Royal College of Surgeons in Ireland
BJU International - 2022 - Croghan - Upper urinary tract pressures in endourology a systematic review of range variables.pdf (263.82 kB)

Upper urinary tract pressures in endourology: a systematic review of range, variables and implications

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journal contribution
posted on 2022-11-11, 09:16 authored by Stefanie Croghan, Andreas Skolarikos, Gregory S Jack, Rustom P Manecksha, Michael T Walsh, Fergal O'BrienFergal O'Brien, Niall DavisNiall Davis

Objectives: To systematically review the literature to ascertain the upper tract pressures generated during endourology, the relevant influencing variables and clinical implications. 

Materials and Methods: A systematic review of the MEDLINE, Scopus and Cochrane databases was performed by two authors independently (S.C., N.D.). Studies reporting ureteric or intrarenal pressures (IRP) during semi-rigid ureteroscopy (URS)/flexible ureterorenoscopy (fURS)/percutaneous nephrolithotomy (PCNL)/miniaturized PCNL (mPCNL) in the period 1950–2021 were identified. Both in vitro and in vivo studies were considered for inclusion. Findings were independently screened for eligibility based on content, with disagreements resolved by author consensus. Data were assessed for bias and compiled based on predefined variables.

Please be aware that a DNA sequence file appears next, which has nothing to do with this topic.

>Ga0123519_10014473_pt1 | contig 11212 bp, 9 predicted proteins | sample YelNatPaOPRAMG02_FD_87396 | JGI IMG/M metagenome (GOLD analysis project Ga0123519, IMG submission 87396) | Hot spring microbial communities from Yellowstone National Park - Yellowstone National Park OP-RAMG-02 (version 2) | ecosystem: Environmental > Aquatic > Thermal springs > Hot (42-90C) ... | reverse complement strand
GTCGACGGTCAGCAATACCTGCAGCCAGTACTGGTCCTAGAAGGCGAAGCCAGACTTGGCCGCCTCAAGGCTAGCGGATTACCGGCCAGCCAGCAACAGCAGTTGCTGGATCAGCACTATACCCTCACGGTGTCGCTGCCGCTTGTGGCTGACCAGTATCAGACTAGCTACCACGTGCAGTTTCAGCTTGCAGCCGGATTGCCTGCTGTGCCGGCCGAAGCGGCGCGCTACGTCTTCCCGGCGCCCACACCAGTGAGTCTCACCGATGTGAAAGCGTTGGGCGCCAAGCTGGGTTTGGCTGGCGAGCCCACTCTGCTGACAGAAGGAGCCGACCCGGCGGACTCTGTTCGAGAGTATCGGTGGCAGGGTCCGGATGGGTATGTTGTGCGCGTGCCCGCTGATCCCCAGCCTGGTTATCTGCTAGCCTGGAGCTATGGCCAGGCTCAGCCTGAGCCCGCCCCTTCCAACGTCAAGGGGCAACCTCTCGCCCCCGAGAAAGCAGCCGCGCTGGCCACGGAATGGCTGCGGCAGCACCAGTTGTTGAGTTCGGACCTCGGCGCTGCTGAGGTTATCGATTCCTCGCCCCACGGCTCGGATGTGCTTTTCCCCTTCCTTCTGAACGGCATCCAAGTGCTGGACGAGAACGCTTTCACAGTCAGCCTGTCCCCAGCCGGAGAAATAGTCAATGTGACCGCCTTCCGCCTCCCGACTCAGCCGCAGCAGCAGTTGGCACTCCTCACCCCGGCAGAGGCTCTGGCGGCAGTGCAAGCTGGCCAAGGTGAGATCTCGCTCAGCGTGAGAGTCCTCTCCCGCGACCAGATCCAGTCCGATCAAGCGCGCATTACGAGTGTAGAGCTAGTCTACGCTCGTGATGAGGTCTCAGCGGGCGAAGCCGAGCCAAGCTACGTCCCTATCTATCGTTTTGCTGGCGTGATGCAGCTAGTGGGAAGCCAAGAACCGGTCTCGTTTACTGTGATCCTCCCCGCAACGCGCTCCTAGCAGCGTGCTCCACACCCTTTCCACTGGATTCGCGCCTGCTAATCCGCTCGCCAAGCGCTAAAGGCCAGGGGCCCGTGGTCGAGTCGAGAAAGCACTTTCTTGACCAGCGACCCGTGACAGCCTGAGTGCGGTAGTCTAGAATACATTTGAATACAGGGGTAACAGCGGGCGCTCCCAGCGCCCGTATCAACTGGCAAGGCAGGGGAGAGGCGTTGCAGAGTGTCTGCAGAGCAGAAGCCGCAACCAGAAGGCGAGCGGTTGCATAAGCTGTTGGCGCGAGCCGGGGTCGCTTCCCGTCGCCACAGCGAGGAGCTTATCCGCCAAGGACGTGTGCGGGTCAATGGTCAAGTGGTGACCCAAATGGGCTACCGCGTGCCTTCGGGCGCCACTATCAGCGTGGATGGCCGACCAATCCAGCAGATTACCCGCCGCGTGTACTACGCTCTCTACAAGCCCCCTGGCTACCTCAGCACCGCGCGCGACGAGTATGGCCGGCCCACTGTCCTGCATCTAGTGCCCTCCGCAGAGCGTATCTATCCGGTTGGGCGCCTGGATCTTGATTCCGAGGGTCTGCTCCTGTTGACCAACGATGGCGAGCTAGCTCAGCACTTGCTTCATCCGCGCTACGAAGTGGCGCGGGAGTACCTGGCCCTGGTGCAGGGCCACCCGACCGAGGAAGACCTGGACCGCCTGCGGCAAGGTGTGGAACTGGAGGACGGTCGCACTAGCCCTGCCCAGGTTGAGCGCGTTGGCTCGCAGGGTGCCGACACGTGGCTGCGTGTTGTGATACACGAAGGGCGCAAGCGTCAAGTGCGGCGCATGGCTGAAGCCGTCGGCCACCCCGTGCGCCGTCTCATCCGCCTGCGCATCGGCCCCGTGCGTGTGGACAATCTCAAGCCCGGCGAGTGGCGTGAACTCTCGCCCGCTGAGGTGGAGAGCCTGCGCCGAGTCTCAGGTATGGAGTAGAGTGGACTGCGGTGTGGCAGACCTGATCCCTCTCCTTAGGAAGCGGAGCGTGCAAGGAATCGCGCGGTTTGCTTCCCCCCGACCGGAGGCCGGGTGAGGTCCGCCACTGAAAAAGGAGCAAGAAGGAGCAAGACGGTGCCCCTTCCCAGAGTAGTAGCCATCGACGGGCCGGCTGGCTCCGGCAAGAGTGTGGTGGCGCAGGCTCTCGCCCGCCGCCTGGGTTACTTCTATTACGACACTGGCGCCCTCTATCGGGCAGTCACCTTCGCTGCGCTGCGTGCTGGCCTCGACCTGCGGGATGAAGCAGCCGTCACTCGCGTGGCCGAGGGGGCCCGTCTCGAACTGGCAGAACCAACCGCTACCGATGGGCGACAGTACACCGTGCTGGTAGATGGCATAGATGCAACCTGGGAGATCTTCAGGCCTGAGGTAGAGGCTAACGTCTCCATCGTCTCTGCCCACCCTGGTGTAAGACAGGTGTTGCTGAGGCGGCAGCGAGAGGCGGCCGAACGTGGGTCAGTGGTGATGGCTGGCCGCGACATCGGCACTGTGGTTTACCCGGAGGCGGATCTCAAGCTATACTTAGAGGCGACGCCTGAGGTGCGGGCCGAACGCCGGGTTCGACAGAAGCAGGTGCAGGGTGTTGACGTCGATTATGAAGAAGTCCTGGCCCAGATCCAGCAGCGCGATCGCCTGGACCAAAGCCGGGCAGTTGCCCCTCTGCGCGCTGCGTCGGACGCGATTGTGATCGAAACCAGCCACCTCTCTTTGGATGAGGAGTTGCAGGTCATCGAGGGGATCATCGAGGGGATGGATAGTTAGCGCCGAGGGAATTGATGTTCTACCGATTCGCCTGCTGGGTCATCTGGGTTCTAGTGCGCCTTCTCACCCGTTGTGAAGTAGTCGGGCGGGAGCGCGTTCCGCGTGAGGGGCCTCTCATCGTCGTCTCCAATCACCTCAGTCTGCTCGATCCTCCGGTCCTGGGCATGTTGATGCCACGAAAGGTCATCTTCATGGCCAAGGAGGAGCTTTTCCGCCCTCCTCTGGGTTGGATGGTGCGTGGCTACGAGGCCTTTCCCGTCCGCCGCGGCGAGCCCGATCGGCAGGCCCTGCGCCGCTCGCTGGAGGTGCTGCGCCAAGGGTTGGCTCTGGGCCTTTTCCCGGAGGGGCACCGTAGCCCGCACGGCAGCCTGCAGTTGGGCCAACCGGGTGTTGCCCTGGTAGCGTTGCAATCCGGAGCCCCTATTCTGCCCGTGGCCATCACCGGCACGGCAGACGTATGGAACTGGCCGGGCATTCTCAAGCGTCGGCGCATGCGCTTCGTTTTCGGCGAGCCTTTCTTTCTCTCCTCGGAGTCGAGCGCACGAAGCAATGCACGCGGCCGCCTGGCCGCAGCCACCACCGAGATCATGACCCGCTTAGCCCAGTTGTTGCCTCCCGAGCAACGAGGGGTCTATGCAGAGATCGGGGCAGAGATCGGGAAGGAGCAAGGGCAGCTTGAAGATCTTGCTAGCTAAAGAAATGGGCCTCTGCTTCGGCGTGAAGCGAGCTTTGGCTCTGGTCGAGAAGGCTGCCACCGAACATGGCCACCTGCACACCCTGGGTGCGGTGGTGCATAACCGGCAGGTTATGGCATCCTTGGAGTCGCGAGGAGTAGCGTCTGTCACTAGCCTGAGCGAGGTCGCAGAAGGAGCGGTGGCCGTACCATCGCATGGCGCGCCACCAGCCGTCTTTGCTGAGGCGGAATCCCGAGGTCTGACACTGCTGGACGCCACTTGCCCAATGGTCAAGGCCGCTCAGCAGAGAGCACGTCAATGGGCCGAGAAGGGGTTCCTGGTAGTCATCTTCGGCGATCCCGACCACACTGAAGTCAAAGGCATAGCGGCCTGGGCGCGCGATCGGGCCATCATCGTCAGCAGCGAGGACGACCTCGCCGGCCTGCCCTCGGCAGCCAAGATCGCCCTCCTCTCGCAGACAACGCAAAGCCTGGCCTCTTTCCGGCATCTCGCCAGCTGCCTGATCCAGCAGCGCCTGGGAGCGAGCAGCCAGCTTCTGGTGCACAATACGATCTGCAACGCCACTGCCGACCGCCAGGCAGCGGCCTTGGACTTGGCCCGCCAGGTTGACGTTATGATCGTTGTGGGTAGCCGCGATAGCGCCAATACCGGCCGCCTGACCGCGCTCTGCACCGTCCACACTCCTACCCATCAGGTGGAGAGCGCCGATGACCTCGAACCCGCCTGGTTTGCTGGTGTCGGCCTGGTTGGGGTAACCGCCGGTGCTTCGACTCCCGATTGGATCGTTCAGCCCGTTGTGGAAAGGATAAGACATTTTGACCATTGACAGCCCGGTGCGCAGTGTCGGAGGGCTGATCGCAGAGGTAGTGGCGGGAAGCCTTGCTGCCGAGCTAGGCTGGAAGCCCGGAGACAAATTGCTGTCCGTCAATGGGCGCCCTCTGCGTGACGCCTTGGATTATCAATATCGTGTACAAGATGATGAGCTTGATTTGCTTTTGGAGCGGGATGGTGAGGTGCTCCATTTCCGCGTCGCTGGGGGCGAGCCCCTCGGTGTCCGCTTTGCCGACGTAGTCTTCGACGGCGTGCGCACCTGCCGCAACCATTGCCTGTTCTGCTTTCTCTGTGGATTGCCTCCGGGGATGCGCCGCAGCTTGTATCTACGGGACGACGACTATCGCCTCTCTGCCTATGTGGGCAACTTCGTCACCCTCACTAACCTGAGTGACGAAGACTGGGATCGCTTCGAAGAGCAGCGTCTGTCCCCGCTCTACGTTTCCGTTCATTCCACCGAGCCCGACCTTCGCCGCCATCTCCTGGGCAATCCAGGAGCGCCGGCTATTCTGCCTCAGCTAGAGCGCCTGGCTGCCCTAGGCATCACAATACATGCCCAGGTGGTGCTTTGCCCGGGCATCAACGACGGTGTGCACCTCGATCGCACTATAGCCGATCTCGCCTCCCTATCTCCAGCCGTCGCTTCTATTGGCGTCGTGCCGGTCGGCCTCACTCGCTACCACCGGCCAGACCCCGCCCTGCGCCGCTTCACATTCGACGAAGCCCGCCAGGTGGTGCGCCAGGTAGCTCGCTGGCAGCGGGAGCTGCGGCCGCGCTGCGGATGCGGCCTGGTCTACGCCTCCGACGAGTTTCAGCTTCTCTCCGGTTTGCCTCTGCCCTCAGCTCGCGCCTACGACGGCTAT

Results: Fifty-two studies met the inclusion criteria. Mean IRP appeared to frequently exceed a previously proposed threshold of 40 cmH2O. Semi-rigid URS with low-pressure irrigation (gravity <1 m) resulted in a wide mean IRP range (lowest reported 6.9 cmH2O, highest mean 149.5 ± 6.2 cmH2O; animal models). The lowest mean observed with fURS without a ureteric access sheath (UAS) was 47.6 ± 4.1 cmH2O, with the maximum peak IRP being 557.4 cmH2O (in vivo human data). UAS placement significantly reduced IRP during fURS, but did not guarantee pressure control with hand-operated pump/syringe irrigation. Miniaturization of PCNL sheaths was associated with increased IRP; however, a wide mean human IRP range has been recorded with both mPCNL (lowest −6.8 ± 2.2 cmH2O [suction sheath]; highest 41.2 ± 5.3 cmH2O) and standard PCNL (lowest 6.5 cmH2O; highest 41.2 cmH2O). Use of continuous suction in mPCNL results in greater control of mean IRP, although short pressure peaks >40 cmH2O are not entirely prevented. Definitive conclusions are limited by heterogeneity in study design and results. Postoperative pain and pyrexia may be correlated with increased IRP, however, few in vivo studies correlate clinical outcome with measured IRP. 

Conclusions: Intrarenal pressure generated during upper tract endoscopy often exceeds 40 cmH2O. IRP is multifactorial in origin, with contributory variables discussed. Larger prospective human in vivo studies are required to further our understanding of IRP thresholds and clinical sequelae.


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The original article is available at

Published Citation

Croghan SM, et al. Upper urinary tract pressures in endourology: a systematic review of range, variables and implications. BJU Int. 2022

Publication Date

29 April 2022

PubMed ID



  • Beaumont Hospital
  • Tissue Engineering Research Group (TERG)
  • Anatomy and Regenerative Medicine

Research Area

  • Biomaterials and Regenerative Medicine
  • Chemistry and Pharmaceutical Sciences
  • Immunity, Infection and Inflammation




  • Published Version (Version of Record)